Wednesday, August 7, 2013

Peanuts: To Ban or Not To Ban? - Part 1

One of the hottest debates about food allergies is whether or not peanuts should be banned from schools.  Some parents of allergic kids are insistent than schools should not serve or allow peanuts in any form.  Period.  Other parents of allergic kids feel that is overkill.  Parents of non-allergic kids also have varying opinions.  The most vocal seem to feel that a ban on peanuts somehow violates their child's civil liberties.  (I'm still waiting for someone to show me where the right to eat peanuts is listed in the Constitution or any other body of laws!)  

My own opinion is that peanut bans are generally not necessary, and that they tend to create a false sense of security.  (Is there someone checking labels on every bit of food that enters the school to enforce the policy?)  I also tend to get annoyed because my overachievers have life threatening allergies to foods that could never be banned.  Today's example...chicken.  Can you even imagine the uproar that would occur with a ban on chicken fingers?!?!?!  Of course, chicken is really not an apples to apples comparison.  Peanut allergy is more common than chicken allergy, and it also causes anaphylaxis at a greater rate.  But still.  Life would be way easier if we didn't have to look for chicken protein eeeeeverywhere!  (Seriously.  Outside of desserts, chicken broth is ubiquitous.)

My preferred approach is to give allergic students the accommodations that are medically needed, while resisting the temptation to put accommodations in place that are more about making the adults feel comfortable than providing actual safety.  In my ideal world, accommodations will vary based on severity of the allergy plus the student's age, stage of develop, and maturity level.

The youngest students and others who lack the cognitive ability to understand or fully avoid their allergens will need more accommodations than others.  Also in this group would be those that are very reactive to trace proteins, those who are allergic to many foods, and those who are prone to intentionally eating allergens.  These students may require classrooms that are food free, or at least free of specific foods.  It may be necessary to implement some degree of hand washing to ensure that food allergens are not inadvertently introduced to the classroom via cross-contamination.  Depending on the specific allergy, it may be necessary to limit what supplies are used for lessons and art projects.  Think of it like this.  If you can set up a "safe home base" for the allergic student, then you've got an area where the student and the teacher can relax a bit about food allergies and focus instead on learning.  Additional accommodations will likely be needed for whenever these students leave the classroom and are therefore at more risk from their allergens, but for the bulk of the school day the concern for food allergy reactions is pretty low.
My 8 year old falls into the category above for several reasons.  In addition to an allergen free classroom, he requires specialized seating arrangements for lunch and considerations at other times when he is outside of his own classroom.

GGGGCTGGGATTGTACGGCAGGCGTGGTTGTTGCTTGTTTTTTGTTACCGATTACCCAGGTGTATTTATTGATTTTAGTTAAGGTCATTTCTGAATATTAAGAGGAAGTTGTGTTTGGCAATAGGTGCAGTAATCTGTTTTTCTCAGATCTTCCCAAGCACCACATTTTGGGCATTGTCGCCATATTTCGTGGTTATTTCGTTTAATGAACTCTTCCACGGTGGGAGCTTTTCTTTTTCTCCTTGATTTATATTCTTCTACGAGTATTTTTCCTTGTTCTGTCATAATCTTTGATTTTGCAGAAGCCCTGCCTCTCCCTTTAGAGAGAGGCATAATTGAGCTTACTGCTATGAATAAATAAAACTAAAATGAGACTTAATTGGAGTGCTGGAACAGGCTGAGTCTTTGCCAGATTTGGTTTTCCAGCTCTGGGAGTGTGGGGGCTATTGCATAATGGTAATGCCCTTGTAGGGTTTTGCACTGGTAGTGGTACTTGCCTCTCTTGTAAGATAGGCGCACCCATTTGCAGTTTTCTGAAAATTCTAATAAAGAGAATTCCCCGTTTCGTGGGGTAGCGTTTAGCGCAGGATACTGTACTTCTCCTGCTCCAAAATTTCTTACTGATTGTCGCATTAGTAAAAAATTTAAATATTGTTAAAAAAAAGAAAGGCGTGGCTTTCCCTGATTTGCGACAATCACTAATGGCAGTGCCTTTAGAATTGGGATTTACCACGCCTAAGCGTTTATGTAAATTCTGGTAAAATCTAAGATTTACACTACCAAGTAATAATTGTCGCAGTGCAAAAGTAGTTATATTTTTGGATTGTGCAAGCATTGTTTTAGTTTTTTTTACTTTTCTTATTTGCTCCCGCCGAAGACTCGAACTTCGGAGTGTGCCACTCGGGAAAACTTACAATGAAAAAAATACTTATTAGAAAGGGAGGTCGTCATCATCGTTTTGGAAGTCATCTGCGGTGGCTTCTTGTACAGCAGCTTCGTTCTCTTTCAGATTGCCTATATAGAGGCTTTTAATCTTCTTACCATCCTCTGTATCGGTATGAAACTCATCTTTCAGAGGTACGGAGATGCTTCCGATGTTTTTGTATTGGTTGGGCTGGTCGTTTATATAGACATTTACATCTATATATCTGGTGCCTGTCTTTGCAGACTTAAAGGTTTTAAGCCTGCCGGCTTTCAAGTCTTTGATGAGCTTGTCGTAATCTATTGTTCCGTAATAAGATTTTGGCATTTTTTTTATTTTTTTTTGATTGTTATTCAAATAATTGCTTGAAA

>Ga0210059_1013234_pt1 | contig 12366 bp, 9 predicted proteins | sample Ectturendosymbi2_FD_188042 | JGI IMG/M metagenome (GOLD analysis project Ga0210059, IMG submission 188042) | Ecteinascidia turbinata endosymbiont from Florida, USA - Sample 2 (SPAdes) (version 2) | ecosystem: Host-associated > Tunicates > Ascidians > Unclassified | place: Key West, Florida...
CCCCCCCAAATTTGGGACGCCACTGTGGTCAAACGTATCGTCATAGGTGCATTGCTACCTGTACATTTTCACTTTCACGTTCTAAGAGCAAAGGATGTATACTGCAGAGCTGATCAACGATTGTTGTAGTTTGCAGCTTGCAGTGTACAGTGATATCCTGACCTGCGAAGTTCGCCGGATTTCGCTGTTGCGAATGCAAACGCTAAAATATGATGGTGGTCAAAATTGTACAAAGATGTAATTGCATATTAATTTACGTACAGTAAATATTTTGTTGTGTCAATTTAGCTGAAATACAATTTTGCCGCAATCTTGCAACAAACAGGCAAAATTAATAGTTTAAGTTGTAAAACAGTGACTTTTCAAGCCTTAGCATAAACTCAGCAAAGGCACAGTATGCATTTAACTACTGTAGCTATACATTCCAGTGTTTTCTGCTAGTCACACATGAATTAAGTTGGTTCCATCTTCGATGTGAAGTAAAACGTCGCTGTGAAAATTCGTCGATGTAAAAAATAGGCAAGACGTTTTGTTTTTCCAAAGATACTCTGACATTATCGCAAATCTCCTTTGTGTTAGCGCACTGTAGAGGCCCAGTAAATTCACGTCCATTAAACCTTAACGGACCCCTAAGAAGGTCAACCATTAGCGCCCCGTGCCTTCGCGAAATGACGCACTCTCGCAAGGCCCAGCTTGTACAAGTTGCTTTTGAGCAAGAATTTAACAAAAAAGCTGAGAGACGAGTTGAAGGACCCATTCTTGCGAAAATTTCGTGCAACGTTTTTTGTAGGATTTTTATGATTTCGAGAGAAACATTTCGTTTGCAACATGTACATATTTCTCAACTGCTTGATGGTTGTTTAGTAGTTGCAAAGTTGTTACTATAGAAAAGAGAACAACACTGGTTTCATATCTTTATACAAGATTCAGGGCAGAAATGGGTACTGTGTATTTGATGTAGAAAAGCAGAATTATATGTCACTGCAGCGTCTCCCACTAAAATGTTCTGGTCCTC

With time and experience, students can begin to take over little pieces of responsibility from the adults around them.  Those who can be trusted to eat only safe foods may be able to transition to more independence.  (Ex: Move from peanut free table to the main lunch table with an end seat where adults can monitor them for the development of an allergic reaction.)  Once kids can remember to keep their hands away from mucous membranes, they may be able to have limited skin contact with their allergens.  (Translation: They do not to suck thumbs, bite fingernails, pick noses, rub their eyes, create open wounds by picking scabs, etc.)  It may be possible to accommodate these students by substituting safe foods for allergens that are used in classroom activities.  (Ex: counting with Smarties rather than M&Ms)  These students may be able to sit wherever they want for lunch, with friends prepared to signal for a lunch monitor if an allergic reaction begins.
My 6 year old is now able to sit with his peers for lunch.  He doesn't read labels, but he knows to look for the safe symbol that I add to foods that are free of his allergens.  He continues to bite his nails and pick his nose like most boys his age, so he continues to require an allergen free classroom.  He is more independent than big brother partially because none of his allergies are anaphylactic in nature.
As students move from early elementary school and then to junior high and high school, their Allergy Action Plans can and should be adjusted to prepare them for the eventual reality of living on their own with food allergies.  But just as we transition our children from making their bed to cleaning their room to larger household chores, we need to help our kids transition from an adult-led control of food allergies to the self-management that is necessary for teens with food allergies to experience a full life while also attending to their medical needs.
Continued in Part 2

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